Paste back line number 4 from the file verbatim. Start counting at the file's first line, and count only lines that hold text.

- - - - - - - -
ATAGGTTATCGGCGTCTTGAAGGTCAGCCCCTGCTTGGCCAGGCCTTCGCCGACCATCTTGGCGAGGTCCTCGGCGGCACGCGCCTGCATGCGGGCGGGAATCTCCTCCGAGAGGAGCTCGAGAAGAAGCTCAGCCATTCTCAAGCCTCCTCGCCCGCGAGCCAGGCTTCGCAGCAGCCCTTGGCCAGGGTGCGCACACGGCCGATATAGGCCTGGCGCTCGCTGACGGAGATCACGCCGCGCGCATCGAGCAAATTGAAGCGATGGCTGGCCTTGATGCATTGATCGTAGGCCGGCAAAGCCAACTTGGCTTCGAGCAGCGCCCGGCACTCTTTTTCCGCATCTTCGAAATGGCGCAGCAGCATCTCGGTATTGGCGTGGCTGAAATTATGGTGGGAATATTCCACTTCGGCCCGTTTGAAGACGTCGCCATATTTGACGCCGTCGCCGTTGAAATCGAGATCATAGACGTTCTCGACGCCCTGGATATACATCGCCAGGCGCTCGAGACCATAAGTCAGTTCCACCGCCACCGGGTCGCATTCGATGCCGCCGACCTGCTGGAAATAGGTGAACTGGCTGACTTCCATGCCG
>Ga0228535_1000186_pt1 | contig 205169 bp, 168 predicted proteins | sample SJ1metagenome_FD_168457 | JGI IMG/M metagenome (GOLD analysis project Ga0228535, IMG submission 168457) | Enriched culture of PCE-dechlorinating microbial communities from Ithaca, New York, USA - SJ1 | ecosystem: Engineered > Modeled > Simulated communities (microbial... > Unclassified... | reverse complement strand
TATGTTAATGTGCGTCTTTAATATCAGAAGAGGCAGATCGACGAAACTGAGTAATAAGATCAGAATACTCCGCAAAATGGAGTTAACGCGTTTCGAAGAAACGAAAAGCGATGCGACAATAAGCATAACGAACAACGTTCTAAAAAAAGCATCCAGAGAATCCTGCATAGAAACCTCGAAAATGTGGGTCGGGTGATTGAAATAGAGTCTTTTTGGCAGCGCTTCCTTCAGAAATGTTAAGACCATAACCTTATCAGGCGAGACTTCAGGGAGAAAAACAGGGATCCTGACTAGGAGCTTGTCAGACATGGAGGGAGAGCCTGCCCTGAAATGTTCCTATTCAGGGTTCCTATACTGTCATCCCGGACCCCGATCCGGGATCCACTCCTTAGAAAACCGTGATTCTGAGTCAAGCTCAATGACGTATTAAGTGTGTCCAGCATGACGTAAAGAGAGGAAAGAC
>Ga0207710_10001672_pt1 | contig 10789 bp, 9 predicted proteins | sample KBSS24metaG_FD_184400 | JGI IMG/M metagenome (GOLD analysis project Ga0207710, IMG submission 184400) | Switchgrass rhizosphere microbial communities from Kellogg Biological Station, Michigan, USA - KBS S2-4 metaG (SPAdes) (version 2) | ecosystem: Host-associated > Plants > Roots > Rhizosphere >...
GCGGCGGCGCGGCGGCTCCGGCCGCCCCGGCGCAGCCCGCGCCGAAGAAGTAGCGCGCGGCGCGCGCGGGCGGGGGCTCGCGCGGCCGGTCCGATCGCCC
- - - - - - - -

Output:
>Ga0207710_10001672_pt1 | contig 10789 bp, 9 predicted proteins | sample KBSS24metaG_FD_184400 | JGI IMG/M metagenome (GOLD analysis project Ga0207710, IMG submission 184400) | Switchgrass rhizosphere microbial communities from Kellogg Biological Station, Michigan, USA - KBS S2-4 metaG (SPAdes) (version 2) | ecosystem: Host-associated > Plants > Roots > Rhizosphere >...